–LBUSD pushing this project through while being able to bypass design review and community concerns.

We currently have an out-of-control school board with plans to spend more than $100 MILLION of your tax dollars on this oversized pool, new HS administration building, new school district building and many other “upgrades” for the shrinking school population. All to be accomplished with bonds funded by YOU.

We all want state-of-the-art educational facilities for our students, but this must be accomplished with fiscal responsibility, consideration for neighbors and be in harmony with the needs of the greater community.

I would urge all to attend the March 12th council meeting and let your voices be heard.

Richard Plavetich

Laguna Beach

On anniversary of the annexation of South Laguna beaches, problems exist that need to be resolved

Addressed to Mayor and City Council,

March 1st marked the one-year anniversary of the city’s annexation of South Laguna beaches. Unfortunately, multiple conflicts have occurred over the preceding year now requiring City Council leadership to resolve.

New Ordinance for Berm Protection

One pressing issue the City Council can immediately address is to pass an ordinance to protect the Aliso Sand Berm for safe public access and guard ocean water quality.

For South Laguna residents and beach visitors, whenever the natural beach berm is destroyed, the public is exposed to urban runoff in Aliso Creek – the biggest source of routine ocean pollution in Laguna Beach. During each unpermitted breaching event, southern coastal currents likely transport the 2.5-million-gallon urban runoff plume to Treasure Island Cove and the Montage Resort.

Since the 401 Permit regulating activities at the Aliso Berm expired with annexation, no new permit has been issued to guide Public Works maintenance activities in compliance with the San Diego Regional Board and Coastal Commission rules and regulations.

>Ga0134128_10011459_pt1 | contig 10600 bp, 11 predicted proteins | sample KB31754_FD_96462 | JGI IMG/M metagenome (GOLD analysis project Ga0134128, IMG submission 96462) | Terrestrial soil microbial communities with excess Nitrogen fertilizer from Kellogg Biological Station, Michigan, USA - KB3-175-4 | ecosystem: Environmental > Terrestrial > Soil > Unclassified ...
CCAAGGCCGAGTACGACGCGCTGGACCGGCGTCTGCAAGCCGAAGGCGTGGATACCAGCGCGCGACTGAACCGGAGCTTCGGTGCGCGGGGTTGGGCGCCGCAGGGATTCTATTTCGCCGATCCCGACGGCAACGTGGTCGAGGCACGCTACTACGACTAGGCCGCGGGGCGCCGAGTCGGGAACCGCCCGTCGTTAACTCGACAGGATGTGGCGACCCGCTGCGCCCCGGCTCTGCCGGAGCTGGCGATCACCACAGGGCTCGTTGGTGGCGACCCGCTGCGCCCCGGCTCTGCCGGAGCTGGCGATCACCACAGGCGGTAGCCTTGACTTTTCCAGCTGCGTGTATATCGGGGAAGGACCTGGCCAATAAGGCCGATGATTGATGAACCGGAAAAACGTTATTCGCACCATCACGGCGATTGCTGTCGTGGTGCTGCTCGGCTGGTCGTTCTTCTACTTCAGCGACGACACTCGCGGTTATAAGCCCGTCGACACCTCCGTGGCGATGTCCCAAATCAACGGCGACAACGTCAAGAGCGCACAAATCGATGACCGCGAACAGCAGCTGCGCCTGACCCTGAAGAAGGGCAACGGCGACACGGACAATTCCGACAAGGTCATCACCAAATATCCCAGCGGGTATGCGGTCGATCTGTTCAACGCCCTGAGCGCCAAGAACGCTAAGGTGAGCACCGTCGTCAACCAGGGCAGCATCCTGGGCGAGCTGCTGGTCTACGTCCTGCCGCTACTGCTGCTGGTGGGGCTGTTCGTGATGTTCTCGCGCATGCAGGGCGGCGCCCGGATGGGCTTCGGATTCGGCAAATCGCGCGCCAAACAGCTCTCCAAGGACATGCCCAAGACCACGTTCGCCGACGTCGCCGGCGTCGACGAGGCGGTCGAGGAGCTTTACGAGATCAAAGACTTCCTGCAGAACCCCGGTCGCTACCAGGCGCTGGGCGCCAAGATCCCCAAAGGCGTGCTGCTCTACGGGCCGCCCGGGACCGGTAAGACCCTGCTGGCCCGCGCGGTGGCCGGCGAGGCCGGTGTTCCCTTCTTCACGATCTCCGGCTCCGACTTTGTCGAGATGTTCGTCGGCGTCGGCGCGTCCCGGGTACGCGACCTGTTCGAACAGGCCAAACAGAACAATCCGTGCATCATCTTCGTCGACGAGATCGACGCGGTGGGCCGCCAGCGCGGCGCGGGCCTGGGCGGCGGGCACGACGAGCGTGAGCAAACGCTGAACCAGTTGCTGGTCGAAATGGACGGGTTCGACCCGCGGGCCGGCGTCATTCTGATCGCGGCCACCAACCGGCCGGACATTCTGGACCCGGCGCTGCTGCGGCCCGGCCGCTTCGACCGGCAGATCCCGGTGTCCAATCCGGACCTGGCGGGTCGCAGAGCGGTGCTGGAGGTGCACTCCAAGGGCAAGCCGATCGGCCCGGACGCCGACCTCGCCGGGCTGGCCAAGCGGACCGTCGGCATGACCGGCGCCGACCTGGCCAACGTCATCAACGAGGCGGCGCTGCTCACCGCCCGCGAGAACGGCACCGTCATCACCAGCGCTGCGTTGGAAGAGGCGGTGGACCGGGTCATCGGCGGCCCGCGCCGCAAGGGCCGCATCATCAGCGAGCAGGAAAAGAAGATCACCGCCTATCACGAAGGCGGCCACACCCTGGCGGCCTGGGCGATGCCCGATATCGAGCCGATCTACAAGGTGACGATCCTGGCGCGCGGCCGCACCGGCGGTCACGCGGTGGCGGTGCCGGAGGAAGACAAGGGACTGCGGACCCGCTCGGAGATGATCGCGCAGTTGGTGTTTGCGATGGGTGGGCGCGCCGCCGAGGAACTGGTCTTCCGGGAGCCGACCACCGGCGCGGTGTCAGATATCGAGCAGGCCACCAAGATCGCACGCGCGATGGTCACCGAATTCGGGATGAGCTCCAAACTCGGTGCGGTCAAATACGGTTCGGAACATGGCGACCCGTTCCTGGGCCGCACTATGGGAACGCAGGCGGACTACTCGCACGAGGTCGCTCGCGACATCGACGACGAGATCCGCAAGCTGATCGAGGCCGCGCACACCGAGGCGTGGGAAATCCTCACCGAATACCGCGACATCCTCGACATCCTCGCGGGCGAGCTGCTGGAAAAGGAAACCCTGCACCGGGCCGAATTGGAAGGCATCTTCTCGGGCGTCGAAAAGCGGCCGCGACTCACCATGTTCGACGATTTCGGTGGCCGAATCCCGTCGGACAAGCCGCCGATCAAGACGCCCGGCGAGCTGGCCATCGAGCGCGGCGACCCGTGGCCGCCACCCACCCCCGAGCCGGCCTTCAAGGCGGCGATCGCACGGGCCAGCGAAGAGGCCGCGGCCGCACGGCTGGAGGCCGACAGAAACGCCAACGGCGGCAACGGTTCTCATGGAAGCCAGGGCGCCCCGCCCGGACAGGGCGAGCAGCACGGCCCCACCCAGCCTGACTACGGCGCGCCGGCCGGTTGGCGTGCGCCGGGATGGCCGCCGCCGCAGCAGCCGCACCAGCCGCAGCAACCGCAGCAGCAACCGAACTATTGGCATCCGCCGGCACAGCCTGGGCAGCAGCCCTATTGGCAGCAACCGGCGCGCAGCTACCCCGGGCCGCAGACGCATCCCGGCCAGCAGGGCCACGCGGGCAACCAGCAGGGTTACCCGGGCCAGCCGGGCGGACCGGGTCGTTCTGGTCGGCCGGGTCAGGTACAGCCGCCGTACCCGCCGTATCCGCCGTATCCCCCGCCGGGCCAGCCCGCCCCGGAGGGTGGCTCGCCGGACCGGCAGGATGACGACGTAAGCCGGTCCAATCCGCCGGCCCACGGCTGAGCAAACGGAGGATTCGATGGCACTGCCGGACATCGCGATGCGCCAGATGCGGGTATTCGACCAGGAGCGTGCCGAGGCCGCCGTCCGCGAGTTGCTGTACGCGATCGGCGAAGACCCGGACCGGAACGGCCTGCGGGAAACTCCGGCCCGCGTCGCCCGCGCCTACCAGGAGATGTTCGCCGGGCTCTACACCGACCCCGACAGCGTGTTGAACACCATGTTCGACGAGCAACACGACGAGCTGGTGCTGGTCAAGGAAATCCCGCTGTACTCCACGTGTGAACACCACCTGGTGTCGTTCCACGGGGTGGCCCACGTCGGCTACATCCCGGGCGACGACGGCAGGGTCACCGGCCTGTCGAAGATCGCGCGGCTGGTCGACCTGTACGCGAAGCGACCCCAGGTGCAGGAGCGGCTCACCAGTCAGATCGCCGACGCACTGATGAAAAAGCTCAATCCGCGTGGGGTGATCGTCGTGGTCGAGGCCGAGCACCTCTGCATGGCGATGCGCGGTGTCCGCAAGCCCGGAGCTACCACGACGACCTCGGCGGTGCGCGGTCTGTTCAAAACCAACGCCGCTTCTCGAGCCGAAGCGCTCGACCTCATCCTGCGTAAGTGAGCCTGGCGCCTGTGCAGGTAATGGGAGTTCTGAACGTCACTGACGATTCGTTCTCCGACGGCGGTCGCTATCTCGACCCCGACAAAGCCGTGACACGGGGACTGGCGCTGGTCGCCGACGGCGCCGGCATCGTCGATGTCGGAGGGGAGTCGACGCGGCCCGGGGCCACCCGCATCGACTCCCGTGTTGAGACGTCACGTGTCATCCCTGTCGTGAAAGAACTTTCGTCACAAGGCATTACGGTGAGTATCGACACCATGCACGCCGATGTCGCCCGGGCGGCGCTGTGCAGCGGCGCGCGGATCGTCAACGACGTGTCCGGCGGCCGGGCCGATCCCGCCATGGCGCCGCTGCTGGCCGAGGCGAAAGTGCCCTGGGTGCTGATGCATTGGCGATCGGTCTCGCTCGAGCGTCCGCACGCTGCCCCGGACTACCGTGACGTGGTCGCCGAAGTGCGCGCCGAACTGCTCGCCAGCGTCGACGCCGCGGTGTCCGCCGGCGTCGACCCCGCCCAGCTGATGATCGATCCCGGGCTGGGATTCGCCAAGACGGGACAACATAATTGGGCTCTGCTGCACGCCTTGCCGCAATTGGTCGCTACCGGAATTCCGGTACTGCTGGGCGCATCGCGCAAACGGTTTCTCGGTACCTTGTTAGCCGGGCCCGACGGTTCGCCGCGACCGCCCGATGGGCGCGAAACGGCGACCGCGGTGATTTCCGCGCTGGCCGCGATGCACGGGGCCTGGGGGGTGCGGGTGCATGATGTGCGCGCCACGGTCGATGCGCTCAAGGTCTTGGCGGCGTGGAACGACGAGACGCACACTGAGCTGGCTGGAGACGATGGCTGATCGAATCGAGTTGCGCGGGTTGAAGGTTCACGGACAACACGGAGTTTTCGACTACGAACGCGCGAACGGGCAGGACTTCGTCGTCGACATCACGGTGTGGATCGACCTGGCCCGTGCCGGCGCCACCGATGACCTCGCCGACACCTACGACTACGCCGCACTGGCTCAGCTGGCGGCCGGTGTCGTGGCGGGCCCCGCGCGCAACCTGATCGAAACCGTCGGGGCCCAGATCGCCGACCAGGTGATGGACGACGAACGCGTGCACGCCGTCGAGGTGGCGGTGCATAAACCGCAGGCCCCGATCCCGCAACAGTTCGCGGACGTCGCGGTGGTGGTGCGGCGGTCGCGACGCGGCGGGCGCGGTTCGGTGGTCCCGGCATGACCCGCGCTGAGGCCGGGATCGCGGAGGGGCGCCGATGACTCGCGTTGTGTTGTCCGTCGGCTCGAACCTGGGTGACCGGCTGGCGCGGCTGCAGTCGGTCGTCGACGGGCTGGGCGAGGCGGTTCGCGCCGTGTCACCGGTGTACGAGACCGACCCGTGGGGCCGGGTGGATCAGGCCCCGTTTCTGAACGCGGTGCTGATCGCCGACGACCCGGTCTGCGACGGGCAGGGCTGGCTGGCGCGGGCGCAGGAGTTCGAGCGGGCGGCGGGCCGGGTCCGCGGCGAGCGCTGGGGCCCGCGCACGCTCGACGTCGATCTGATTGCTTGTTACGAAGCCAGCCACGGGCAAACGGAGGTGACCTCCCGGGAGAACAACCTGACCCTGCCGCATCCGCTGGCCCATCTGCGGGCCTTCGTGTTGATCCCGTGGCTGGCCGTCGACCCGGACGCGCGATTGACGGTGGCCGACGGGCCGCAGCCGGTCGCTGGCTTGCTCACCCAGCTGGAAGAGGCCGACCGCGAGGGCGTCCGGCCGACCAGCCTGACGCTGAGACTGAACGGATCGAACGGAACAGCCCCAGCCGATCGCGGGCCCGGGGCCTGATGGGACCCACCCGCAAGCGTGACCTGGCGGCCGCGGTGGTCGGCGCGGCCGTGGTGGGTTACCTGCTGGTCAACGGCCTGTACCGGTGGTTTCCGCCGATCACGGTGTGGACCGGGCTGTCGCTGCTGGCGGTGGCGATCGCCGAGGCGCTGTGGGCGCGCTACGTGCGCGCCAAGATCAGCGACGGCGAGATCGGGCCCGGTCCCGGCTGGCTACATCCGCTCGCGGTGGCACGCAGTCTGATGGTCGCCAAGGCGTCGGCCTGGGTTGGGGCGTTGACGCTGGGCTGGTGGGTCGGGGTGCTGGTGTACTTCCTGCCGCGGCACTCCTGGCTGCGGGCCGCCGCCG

During the past year, the city has not approved any new ordinance to provide Marine Safety lifeguards with the basic enforcement tools to protect public safety from ongoing unauthorized discharges to Laguna’s state-designated Marine Protected Areas (MPAs).

Multiple environmental organizations and individuals have written to urge protection of the Aliso Beach Sand Berm as an essential coastal landform for safe public access while protecting ocean water quality. Science has also identified the multiple contaminates found impairing Aliso Creek’s urban runoff to include phosphorus, selenium, toxicity, indicator bacteria, benthic community effects, malathion and nitrogen.

“We ask you to put an end to these illegal activities…” –Surfrider Foundation.

Urban Runoff Removal from Aliso Creek

Excess non-native water continues to be discharged to Aliso Creek to flood and contaminate Aliso Beach with urban runoff from five inland cities and two major interstate freeways. The 2014 $2.8 million Aliso Creek Water Reclamation Facility designed and funded with $25,000 from the city has yet to remove any urban runoff from Aliso Creek despite commitments made to the community.

Laguna Beach’s wealth is derived from our rare, wonderful natural heritage. Protecting public safety and essential coastal resources must remain the city’s principal priority. Would you swim or take a child to swim at Aliso Beach following a berm breaching event?

New ordinances to protect the Aliso Sand Berm are long overdue. City Council leadership is also required now to remove urban runoff from Aliso Creek at the Coastal Treatment Plant. As the Laguna Beach City Council, you determine the health of the ocean.

Thanks to each of you for your dedication and tireless service to Laguna Beach.

Mike Beanan

Laguna Bluebelt Coalition


Slide
Slide
Slide 3
Slide 4


Slide

Slide

Slide

Send this to a friend